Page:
The Troposphere is the lowest level of Earth’s atmosphere where we live in. Literally, troposphere means, ‘change’ or ‘turning ball’. The gases in this level turn and mix due to the difference in air temperature and density. Troposphere extends up to 8 to 10 km at the Equator. It acts as a warm blanket to moderate the extremes of the outer space. It contains almost 99% of the water vapor in the atmosphere, which forms clouds and rain.
With the increase of distance from the surface, the temperature decreases everywhere with height at the rate of 6 per km, owing to the decrease air pressure. As a bulk of air moves upwards, it expands because of the lower pressure and when air expands, it cools. So, air higher up is cooler than air lower down. However, actual change of temperature with height varies from day to day, depending on the weather.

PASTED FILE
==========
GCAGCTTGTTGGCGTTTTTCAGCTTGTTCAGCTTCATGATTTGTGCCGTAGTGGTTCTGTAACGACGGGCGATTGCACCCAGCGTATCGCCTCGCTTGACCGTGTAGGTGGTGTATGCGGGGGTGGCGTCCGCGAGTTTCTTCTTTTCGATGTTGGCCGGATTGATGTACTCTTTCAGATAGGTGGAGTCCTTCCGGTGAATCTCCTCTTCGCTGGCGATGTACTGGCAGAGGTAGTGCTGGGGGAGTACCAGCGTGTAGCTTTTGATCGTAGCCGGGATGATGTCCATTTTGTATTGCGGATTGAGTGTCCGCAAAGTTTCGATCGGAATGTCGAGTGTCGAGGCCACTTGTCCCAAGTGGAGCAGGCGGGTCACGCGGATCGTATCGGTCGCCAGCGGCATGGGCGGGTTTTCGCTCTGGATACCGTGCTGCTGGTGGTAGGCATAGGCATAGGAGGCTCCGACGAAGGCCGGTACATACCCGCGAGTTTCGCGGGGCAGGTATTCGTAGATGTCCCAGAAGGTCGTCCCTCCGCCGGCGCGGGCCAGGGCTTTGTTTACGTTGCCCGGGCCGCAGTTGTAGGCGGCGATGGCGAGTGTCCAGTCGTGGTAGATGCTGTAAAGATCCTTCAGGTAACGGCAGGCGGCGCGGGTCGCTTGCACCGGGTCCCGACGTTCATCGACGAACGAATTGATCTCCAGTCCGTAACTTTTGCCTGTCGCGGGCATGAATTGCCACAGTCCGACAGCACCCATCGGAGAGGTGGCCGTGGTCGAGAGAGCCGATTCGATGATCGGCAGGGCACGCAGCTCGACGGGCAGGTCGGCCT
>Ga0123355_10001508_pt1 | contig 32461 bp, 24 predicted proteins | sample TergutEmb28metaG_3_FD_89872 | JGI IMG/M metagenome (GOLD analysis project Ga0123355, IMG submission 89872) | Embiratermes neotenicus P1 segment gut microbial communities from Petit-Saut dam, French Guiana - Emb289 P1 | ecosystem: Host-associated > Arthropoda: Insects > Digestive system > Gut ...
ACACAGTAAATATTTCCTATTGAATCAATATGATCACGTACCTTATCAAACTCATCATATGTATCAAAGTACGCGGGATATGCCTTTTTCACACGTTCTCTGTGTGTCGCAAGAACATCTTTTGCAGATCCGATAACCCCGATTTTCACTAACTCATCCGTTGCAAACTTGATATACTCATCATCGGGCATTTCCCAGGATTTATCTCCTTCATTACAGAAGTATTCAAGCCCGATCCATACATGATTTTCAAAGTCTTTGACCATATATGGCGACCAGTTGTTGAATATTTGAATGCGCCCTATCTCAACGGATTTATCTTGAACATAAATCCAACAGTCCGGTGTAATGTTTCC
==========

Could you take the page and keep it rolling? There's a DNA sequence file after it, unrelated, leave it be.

The uppermost part of the Troposphere is called the ‘Tropopause’, while the lowest part is called the ‘Boundary layer’. In boundary layer the air motion is determined by the properties of the Earth's surface. As the surface is heated by the Sun, a current of warm air rises up and as the wind blows over the Earth’s surface, turbulence is generated. Turbulence in its turn redistributes heat and moisture, as well as pollutants and other constituents of the atmosphere within the boundary layer.